Barbara E. Davis, LCSW-S, CGP has practiced as a psychotherapist for over 40 years, is past president of Austin Group Psychotherapy Society and founder of two local nonprofits. As a faculty member of the International Society for Bioenergetic Analysis, a modality that integrates body oriented psychotherapy with psychoanalytic thought, she has led numerous workshops and training groups in Canada, New Zealand, Brazil and the US. She specializes in working with trauma, serious illness, grief and loss, as well as enhancing intimacy for couples. She has supervised a number of therapists over the years with an emphasis on the use of countertransference.


Geltner, P. (2013). Emotional Communication: Countertransference Analysis and the Use of Feeling in Psychoanalytic Technique, London and New York: Routledge.

Holmes, L. (2013). Wrestling with destiny. New York: Routledge.

Johnson, Stephen M. (1985). Characterological Transformation: The Hard Work Miracle, New York and London: WWNorton

Winnicott, D. W. (1949). Hate in the countertransference, International Journal of Psychoanalysis, 30:69-74; reprinted in Through Pediatrics to Psychoanalysis (1975), London: The Hogarth Press.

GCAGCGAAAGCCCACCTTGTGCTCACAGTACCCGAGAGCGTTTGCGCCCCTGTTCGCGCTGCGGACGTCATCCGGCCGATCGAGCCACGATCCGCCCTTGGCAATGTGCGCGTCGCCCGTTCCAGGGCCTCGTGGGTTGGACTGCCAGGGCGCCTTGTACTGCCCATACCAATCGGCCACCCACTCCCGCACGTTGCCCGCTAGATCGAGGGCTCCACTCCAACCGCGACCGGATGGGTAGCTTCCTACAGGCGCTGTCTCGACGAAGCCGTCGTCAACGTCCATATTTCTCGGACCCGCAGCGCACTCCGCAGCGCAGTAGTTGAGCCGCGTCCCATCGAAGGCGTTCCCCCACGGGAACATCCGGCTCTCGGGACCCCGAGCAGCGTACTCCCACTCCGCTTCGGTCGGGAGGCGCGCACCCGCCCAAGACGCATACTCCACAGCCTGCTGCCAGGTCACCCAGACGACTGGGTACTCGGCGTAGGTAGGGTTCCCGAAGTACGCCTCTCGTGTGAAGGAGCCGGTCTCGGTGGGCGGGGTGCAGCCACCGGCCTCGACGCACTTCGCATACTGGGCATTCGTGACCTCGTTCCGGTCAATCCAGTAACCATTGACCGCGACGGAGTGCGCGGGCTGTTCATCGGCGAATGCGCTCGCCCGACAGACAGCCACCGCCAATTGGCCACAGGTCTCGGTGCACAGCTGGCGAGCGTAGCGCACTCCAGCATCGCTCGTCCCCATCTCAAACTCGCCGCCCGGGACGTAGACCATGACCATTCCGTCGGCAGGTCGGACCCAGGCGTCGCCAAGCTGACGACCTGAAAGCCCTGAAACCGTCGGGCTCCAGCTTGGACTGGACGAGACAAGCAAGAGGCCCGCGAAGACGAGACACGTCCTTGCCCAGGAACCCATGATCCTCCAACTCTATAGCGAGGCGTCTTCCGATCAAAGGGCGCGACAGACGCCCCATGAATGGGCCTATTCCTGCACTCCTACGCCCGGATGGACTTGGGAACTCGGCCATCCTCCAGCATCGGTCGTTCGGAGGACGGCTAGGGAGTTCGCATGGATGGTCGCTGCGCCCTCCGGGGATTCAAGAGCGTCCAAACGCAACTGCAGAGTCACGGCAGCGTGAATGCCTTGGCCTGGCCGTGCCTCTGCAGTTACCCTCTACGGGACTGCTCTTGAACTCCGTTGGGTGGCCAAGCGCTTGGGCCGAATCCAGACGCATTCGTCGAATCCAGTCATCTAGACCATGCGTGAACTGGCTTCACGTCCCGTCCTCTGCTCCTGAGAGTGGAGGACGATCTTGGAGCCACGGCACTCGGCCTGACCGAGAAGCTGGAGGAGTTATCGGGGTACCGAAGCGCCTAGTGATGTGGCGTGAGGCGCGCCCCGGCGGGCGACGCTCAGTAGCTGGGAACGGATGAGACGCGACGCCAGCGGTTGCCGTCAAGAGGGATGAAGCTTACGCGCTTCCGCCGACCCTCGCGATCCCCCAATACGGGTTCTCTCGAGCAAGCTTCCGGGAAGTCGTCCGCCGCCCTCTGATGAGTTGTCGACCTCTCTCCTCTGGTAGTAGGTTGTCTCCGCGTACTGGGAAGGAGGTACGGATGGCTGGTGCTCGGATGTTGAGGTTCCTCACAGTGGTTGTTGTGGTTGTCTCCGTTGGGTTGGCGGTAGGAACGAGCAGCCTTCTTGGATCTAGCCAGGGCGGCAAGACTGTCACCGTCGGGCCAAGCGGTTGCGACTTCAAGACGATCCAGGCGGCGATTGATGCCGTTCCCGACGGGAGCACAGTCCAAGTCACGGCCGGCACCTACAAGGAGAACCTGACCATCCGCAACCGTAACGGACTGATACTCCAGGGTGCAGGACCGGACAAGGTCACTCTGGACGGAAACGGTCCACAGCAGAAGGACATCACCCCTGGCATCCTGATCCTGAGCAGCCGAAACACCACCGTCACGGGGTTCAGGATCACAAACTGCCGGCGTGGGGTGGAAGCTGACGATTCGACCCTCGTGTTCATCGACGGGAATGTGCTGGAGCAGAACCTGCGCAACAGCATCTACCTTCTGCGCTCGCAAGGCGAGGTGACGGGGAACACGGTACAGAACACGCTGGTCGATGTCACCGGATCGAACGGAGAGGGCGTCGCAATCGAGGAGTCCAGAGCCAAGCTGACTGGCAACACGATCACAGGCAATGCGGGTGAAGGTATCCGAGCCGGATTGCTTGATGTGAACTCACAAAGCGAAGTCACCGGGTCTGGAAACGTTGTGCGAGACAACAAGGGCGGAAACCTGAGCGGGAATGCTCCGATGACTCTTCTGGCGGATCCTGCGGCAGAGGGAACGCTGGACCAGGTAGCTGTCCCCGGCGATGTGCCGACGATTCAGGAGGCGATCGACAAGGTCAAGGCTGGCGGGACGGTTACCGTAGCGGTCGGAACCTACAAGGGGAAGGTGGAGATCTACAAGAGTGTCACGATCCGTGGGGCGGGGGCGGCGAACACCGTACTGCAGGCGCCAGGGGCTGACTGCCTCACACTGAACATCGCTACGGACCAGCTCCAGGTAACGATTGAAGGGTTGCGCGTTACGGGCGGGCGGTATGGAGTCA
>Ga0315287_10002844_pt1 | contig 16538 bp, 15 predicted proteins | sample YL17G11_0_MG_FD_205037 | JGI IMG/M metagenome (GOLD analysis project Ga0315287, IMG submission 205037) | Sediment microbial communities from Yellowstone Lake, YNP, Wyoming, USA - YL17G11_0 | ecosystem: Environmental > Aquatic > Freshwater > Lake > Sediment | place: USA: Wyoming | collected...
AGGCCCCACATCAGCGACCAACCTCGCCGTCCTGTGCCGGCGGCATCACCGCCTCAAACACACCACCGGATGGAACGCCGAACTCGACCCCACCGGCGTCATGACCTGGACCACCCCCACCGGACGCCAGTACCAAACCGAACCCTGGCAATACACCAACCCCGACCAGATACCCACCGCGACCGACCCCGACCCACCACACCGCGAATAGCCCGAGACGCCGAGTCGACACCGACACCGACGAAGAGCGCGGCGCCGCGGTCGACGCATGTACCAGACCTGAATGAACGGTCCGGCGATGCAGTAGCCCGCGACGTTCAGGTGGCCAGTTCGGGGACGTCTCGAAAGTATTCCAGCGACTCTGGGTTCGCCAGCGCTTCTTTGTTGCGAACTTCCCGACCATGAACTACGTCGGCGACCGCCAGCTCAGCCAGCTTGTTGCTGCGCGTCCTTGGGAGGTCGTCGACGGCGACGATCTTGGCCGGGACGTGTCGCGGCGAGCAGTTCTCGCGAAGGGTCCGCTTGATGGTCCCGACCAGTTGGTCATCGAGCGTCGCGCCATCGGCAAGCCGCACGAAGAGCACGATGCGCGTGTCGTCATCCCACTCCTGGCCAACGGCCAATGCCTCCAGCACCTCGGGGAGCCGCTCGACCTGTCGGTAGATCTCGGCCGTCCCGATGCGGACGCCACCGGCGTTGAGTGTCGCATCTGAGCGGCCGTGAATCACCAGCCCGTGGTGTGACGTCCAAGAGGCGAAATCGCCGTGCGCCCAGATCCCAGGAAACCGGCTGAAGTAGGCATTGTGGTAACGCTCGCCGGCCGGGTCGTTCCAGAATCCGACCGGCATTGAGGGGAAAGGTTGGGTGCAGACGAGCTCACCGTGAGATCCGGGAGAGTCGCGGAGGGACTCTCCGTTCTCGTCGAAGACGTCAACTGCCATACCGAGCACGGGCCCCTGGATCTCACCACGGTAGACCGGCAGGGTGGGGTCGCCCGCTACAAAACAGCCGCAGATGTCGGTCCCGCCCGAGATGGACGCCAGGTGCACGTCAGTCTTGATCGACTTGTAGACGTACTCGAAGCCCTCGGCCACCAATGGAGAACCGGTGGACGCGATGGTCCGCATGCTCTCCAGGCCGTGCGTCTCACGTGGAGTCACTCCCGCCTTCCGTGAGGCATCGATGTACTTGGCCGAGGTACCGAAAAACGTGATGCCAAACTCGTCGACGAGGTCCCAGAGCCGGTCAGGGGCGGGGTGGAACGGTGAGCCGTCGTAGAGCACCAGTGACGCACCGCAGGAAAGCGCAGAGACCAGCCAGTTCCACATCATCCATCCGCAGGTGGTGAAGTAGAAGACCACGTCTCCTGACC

CONTINUING EDUCATION: Division 39 is approved by the American Psychological Association to sponsor continuing education for psychologists. Division 39 maintains responsibility for this program and its content.  Austin Psychoanalytic is approved by the Texas State Board of Social Workers Examiners (Provider # 5501) to provide continuing education for social workers and the Texas State Board of Examiners of Marriage and Family Therapists (Provider #1138). We also meet the requirements to provide continuing education for the Texas State Board of Examiners of Professional Counselors. This program, when attended in its entirety, is available for 1.5 continuing education credits. Division 39 is committed to accessibility and non-discrimination in its continuing education activities. Division 39 is also committed to conducting all activities in conformity with the American Psychological Association’s Ethical Principles for Psychologists. Participants are asked to be aware of the need for privacy and confidentiality throughout the program. If program content becomes stressful, participants are encouraged to process these feelings during discussion periods. If participants have special needs, we will attempt to accommodate them. Please address questions, concerns and any complaints to There is no commercial support for this program nor are there any relationships between the CE Sponsor, presenting organization, presenter, program content, research, grants, or other funding that could reasonably be construed as conflicts of interest. Participants will be informed of the utility/validity of the content/approach discussed (including the basis for the statements about validity/utility), as well as the limitations of the approach and most common (and severe) risks, if any, associated with the program’s content.